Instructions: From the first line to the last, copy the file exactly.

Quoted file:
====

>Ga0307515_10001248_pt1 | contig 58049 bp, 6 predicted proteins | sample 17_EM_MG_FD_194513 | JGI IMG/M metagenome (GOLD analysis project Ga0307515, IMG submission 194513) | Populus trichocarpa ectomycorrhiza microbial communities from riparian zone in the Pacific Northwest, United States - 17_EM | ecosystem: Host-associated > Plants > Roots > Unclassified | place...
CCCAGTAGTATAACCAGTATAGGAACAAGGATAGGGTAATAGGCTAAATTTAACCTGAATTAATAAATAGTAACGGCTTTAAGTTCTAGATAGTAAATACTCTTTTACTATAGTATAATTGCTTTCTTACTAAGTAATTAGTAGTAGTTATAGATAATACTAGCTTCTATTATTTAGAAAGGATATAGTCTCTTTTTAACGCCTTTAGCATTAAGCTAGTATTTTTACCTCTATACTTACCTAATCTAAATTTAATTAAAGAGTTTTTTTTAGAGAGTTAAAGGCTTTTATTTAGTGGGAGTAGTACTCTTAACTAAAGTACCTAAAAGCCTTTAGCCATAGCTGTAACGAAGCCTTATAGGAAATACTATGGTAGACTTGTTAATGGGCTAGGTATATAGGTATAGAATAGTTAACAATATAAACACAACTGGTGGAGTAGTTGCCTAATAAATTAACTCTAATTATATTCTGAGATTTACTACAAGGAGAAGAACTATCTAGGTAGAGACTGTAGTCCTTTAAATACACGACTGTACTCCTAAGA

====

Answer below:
>Ga0307515_10001248_pt1 | contig 58049 bp, 6 predicted proteins | sample 17_EM_MG_FD_194513 | JGI IMG/M metagenome (GOLD analysis project Ga0307515, IMG submission 194513) | Populus trichocarpa ectomycorrhiza microbial communities from riparian zone in the Pacific Northwest, United States - 17_EM | ecosystem: Host-associated > Plants > Roots > Unclassified | place...
CCCAGTAGTATAACCAGTATAGGAACAAGGATAGGGTAATAGGCTAAATTTAACCTGAATTAATAAATAGTAACGGCTTTAAGTTCTAGATAGTAAATACTCTTTTACTATAGTATAATTGCTTTCTTACTAAGTAATTAGTAGTAGTTATAGATAATACTAGCTTCTATTATTTAGAAAGGATATAGTCTCTTTTTAACGCCTTTAGCATTAAGCTAGTATTTTTACCTCTATACTTACCTAATCTAAATTTAATTAAAGAGTTTTTTTTAGAGAGTTAAAGGCTTTTATTTAGTGGGAGTAGTACTCTTAACTAAAGTACCTAAAAGCCTTTAGCCATAGCTGTAACGAAGCCTTATAGGAAATACTATGGTAGACTTGTTAATGGGCTAGGTATATAGGTATAGAATAGTTAACAATATAAACACAACTGGTGGAGTAGTTGCCTAATAAATTAACTCTAATTATATTCTGAGATTTACTACAAGGAGAAGAACTATCTAGGTAGAGACTGTAGTCCTTTAAATACACGACTGTACTCCTAAGA